Global fixed income managers remain positive on credit fundamentals despite higher expectations for interest rate rises in the US, according to a survey by global asset manager Russell Investments.
Fund managers favour high yield credit and local currency emerging market debt but remain cautious on investment grade credit, according to the Russell Investments Q1 2018 Fixed Income Survey of 70 different fixed-income investment firms across the world.
Eight five percent of fixed income managers surveyed expected three-to-four US interest rate rises over the next 12 months, according to the Q1 survey. (Most managers expected one-to-two rate hikes in the previous quarter’s survey.)
The anticipation of extra rate rates comes from rising US inflation – with managers expecting US Core CPI to be at 2.06% by Q1 2019, an increase on the expectations of 1.95% in the previous quarter.
As managers have become more bullish on the number of rate hikes left in the cycle, there is an increase in the expected terminal funds rate by the US Federal Reserve with four in 10 (42%) managers seeing a terminal range between 2.5% and 2.75%, while over eight in 10 (84%) see the range between 2.26% and 3.25%.
High yield preferred over investment grade
Despite predicting higher rates however, fixed income managers remain confident that it will not ultimately impact credit market fundamentals.
The managers surveyed favour high yield credit and remain cautious on investment grade credit. Over half of managers (56%) are cautious on global investment grade credit, compared to just 32% in the previous quarter.
Improvements to corporate fundamentals drove positive sentiment towards global high yield credit, with eight in 10 (79%) of respondents seeing modest improvements to fundamentals (compared to only 44% last quarter) and 11% seeing material improvement (compared to 0% last quarter).
Skittish investment in high yield bonds and robust demand for emerging market debt have led European fixed income fund inflows over the last year – this survey suggests that trend will continue.
David Jurca, Senior Research Analyst at Russell Investments, said: “The survey findings show that rates managers have blinked first and are adjusting their views.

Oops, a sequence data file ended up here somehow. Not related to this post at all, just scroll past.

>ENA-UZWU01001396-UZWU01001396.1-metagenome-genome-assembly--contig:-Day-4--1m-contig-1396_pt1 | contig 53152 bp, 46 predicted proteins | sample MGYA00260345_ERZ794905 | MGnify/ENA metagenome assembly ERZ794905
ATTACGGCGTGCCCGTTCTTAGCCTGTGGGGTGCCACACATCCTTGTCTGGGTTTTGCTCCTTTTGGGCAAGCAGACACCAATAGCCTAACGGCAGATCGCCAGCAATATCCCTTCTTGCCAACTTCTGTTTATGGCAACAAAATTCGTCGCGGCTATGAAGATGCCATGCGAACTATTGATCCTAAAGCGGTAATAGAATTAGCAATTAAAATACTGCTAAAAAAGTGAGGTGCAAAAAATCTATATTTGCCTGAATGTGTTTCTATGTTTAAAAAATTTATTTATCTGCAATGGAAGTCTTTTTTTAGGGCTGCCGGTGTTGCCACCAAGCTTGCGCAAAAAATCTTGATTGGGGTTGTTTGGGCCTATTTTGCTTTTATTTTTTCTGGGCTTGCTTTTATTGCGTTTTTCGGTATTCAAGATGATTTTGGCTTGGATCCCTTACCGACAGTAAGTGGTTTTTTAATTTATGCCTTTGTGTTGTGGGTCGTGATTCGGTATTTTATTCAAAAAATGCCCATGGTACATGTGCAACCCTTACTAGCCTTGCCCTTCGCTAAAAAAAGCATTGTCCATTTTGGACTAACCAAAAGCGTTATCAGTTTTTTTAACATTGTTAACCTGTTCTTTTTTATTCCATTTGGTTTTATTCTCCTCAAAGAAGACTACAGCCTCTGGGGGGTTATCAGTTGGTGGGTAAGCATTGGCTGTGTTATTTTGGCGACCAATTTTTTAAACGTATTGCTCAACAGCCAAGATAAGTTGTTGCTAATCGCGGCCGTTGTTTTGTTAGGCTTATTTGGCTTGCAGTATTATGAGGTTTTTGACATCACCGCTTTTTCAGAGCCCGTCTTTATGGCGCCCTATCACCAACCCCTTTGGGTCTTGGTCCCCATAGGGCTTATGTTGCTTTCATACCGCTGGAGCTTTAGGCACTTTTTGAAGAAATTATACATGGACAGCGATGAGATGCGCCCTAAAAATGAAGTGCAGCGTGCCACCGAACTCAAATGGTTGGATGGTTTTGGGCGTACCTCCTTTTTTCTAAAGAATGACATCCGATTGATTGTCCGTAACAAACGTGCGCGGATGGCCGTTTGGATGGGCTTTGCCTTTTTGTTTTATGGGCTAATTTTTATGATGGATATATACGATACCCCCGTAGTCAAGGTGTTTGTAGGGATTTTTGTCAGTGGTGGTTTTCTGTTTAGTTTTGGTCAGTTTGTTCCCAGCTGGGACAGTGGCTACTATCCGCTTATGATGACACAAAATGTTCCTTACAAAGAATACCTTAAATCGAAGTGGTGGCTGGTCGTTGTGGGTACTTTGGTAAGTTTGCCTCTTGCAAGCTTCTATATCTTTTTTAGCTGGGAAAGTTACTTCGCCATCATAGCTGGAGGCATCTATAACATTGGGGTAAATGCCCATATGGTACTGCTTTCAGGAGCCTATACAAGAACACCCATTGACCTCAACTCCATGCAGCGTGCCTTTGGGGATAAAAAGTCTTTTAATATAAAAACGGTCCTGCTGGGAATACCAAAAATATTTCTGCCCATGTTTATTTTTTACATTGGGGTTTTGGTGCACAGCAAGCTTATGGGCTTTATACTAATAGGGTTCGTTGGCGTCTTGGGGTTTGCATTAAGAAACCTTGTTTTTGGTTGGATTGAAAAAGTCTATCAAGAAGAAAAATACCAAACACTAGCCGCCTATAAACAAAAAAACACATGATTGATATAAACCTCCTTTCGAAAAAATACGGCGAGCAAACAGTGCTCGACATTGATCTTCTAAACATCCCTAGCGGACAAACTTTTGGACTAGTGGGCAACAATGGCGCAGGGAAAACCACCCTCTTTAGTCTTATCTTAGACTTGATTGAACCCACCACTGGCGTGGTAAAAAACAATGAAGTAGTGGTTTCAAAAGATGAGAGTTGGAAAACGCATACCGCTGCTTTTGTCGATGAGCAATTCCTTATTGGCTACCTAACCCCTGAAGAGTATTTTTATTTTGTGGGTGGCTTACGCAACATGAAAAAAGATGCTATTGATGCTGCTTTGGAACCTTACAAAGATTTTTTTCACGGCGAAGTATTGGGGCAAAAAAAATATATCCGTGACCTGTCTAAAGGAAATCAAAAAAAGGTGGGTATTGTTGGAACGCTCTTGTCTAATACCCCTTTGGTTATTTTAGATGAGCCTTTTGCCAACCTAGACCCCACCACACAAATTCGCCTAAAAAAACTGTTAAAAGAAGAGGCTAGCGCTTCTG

“However, the key question is whether expectations of higher rates will ultimately also impact credit market fundamentals, and it appears that investors remain confident the underlying fundamentals can withstand the broader macro pressures at present.
“With the trends in inflation and interest rate views now reversed upwards, the ability to remain nimble to capture this impact on various asset classes will be important,” Jurca said.
“Market volatility is likely to remain for the foreseeable future, meaning investors should consider maintaining some dry powder, in the form of highly liquid, cash-like assets, on both the interest-rate and credit front.”
Bullish on local emerging market debt
The clear bull among fixed income subsectors remains local currency emerging market debt. Despite the strong performance already posted by this sector, more than nine in 10 (94%) of survey respondents believe that local currency is more attractive than hard currency debt on a one-to-three-year view.
However, managers remain positive on emerging hard currency debt, with 92% predicting a 2-8% return over the coming 12 months, although this is down on the previous quarter where 79% of managers expected hard currency returns of 6% to 10%+.
Last quarter, 62% of respondents expected lower EM inflation over the coming months. However, in line with predictions for increases in developed market inflation, only 14% of managers surveyed this quarter see inflation moving lower over the next 12 months.
This same trend is visible in EM local rates, where 59% of managers previously believed rates were cheap, versus only 32% feeling so this quarter. Two thirds of managers (65%) now feel EM local rates are fair value.
Additionally, surveyed managers are as bullish on EM currencies vs USD (as represented by the JP Morgan GBI-EM GD Index), as they have ever been over a 12-month horizon since the survey began in July 2016. Almost half (46%) see a strong positive from currencies, while an additional 19% see currencies as a slight positive.